I went to the dentist this morning. His official prescription was “get a new job” because “the stress is ruining your gums”. Then he told me that I should be a dentist. I don’t think he’s very trustworthy, but I did start reflecting on things that make me clench my jaw and grind my teeth. Sitting in traffic is one. The jazz flute is two. The horrible realization that we’re out of maple syrup when we’ve already made pancakes is three.
But there’s something worse. You ask with trepidation, “Something worse than naked pancakes?”
I reply ominously. “Yes.”
“The absolute worst thing…” You trail off. You’re concerned because you remember that time I implied I would murder my husband, Robert, for buying too many grapes.
You begin again, in a whisper. “The absolute worst thing…What could it be? What could possibly be so bad that it would threaten your oral health?”
Well, I’ll tell you. The absolute worst thing is when I select and order wine at a restaurant and the sommelier pours it for Robert to taste instead of me.
After five years of marriage, my husband is pretty attuned to that special moment when my eyes fill with deep, silent rage. I’m pretty sure time stops for him, but he always keeps his presence of mind. He gently tells the offending party that since I ordered the wine, I should be the one tasting it, and that I know more than him anyway*.
At that point, the damage has already been done. My jaw is clicking just thinking about it.
I hope you know I’m being dramatic. Not tasting the wine I’ve ordered isn’t literally the worst thing in the world. I do really hate it, however.
Let’s begin with why you taste a wine in a restaurant before it is served in the first place. You taste the wine to make sure it’s not corked. If the wine is recommended to you by the sommelier, you are also confirming it meets the expectations that were set. If you ask for a light-bodied Pinot Noir, that’s what you should get.
You may have noticed that service professionals and sommeliers go through the tasting ritual even when pouring a bottle with a screw top or plastic cork, when the odds of the wine being tainted are small to nil. That’s because there is an important ceremonial element. The host approves the drink, which is in turn offered to every guest at the table.
The host could be Robert, or it could be me. The sommelier doesn’t know, and assumes Robert. Sometimes it is Robert, but sometimes it’s me. The fact that I’m ordering the wine should make it obvious. Somehow, it doesn’t.
I’m not the only one with this problem.
As first reported by Bloomberg, Virginia Philip, sommelier at The Breakers hotel in Palm Beach, Florida, is one of only 13 women certified as a Master Sommelier out of approximately 130 worldwide. She oversees a cellar of 28,000 bottles and 1,600 selections at the resort, with prices ranging from $35 to $15,000.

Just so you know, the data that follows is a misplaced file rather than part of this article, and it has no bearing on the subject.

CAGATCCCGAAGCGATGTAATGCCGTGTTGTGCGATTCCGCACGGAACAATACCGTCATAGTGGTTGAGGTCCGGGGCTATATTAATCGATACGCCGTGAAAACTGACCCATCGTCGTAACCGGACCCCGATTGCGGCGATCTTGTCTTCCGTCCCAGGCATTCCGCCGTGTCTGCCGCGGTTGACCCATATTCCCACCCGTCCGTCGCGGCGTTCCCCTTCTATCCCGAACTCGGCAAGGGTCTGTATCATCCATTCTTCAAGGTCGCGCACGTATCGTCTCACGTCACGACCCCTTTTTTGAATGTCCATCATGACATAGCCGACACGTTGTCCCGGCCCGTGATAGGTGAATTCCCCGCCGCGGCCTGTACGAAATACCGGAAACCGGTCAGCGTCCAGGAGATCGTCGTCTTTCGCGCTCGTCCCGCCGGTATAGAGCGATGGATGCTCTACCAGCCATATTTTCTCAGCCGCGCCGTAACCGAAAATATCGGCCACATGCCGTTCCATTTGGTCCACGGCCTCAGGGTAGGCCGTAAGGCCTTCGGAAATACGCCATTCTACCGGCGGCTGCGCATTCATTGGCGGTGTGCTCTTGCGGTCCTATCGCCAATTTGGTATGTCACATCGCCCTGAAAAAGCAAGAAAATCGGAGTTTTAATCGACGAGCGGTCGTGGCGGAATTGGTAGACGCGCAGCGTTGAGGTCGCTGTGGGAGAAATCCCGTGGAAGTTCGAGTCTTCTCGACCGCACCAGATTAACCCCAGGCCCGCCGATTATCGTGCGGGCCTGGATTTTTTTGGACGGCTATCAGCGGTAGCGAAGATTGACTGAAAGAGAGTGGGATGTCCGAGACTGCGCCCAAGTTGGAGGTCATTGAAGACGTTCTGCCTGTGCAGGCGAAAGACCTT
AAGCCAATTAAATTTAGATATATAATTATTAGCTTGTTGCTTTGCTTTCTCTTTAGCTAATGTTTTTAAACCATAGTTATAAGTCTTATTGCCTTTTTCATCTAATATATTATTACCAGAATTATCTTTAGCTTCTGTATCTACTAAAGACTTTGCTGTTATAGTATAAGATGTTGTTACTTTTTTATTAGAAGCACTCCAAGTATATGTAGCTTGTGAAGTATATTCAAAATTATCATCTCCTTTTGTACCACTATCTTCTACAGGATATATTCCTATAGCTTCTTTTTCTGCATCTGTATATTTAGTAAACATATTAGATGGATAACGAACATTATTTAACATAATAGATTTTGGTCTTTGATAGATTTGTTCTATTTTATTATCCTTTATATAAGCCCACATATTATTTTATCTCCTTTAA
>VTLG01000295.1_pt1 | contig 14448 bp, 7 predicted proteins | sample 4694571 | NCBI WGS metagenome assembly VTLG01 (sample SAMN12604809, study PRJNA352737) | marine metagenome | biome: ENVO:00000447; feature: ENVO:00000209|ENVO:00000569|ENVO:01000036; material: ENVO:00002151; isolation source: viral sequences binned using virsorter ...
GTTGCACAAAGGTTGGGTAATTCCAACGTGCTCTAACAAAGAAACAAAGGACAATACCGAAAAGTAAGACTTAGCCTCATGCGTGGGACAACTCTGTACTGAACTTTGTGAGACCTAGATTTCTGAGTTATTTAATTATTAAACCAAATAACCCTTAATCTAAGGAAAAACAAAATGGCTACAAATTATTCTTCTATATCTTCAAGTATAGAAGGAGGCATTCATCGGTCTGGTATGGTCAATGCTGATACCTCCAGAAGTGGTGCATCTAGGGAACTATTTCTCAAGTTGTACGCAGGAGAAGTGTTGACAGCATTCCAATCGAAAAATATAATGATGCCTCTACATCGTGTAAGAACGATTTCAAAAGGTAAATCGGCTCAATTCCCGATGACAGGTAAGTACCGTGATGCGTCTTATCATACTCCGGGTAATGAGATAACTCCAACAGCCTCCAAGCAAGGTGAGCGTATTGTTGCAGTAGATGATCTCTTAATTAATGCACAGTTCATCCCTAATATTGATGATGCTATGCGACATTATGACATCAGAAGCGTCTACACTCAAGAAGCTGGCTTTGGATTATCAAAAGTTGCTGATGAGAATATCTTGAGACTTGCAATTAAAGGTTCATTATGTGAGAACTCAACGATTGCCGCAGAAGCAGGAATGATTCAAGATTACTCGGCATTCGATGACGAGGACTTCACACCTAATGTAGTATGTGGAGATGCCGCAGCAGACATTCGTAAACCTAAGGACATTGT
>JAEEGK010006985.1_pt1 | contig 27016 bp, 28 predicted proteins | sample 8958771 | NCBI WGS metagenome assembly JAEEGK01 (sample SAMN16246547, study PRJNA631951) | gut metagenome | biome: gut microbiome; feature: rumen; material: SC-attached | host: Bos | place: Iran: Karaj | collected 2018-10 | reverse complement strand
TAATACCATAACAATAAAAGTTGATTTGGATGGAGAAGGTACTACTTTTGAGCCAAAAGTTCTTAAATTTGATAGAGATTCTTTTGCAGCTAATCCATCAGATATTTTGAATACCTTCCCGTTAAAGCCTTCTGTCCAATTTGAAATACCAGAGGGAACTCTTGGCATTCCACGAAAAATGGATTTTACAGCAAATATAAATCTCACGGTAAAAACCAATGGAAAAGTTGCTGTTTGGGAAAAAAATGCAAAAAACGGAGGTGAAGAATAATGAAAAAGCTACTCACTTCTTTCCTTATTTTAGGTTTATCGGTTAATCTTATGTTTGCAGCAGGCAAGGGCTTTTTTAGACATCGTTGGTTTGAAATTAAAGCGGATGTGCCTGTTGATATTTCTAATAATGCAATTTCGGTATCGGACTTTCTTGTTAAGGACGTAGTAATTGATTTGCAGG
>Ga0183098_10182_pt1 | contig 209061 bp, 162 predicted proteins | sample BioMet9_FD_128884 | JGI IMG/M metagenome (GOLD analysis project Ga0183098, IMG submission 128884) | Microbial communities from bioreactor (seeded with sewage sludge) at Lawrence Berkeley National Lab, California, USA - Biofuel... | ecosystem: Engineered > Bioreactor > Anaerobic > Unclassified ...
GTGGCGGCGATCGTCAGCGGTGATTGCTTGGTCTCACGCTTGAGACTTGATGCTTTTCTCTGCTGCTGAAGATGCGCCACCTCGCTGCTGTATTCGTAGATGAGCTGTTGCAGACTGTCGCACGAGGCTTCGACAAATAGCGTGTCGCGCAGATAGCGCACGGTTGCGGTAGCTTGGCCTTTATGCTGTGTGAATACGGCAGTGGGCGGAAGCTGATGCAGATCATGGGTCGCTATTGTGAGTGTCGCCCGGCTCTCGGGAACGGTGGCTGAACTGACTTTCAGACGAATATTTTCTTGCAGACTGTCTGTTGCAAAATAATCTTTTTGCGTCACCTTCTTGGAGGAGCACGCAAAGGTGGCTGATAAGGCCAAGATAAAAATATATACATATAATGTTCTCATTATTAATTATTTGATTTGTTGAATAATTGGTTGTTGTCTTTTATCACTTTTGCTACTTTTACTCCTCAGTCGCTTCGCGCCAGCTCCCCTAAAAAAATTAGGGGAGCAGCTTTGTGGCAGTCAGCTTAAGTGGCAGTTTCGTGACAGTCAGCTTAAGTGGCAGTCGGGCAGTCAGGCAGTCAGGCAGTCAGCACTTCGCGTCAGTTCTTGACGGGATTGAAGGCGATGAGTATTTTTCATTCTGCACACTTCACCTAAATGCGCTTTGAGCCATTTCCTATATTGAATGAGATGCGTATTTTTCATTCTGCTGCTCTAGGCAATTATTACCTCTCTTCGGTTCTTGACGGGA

“Unless someone knows who I am, the list is passed to the man, who then hands it back to me,” she reported. “We have worked very diligently in our restaurants over the last five to eight years to not allow that to happen and to offer the list to the table.”
The restaurant industry is going to have to get used to me. I represent a growing, empowered consumer group. A 2009 online survey for Wine Spectator found that women drink 60 percent of the wine consumed in the United States. 93 percent of respondents indicated that they drink wine at least once a week and 79 percent said they preferred red wine over white wine, rosé, or bubbles. In 2012, that primary metric grew. Women purchased a whopping 75 percent of the wine consumed in the United States.
Around 15 percent of the winery owners, winemakers, and master sommeliers in the United States are women. The International Women’s Wine Competition, organized by Vineyard and Winery Management, is an annual competition featuring an all-female judging crew comprised of industry professionals, including winemakers, writers, educators, consultants and sommeliers.
A gender divide exists in the restaurant industry, as it does in the broader wine industry. It’s closing. When Robert and I first started drinking wine together, he got poured my taste approximately 90 percent of the time. Now, I would say that I have a 50/50 chance.
Through the continued achievements of talented women – be they wine drinkers, wine writers, grape growers, winemakers, or all of these things – the gender divide will close completely. Not soon enough. I suspect I’ll be snatching the wine list (and subsequently, his glass) from my husband for several more years. Thankfully, he’s always happy to hand them over. When I asked him if he had any female wine heroes, he replied, “You.”
*I don’t, but it’s nice of him to make the point on my behalf.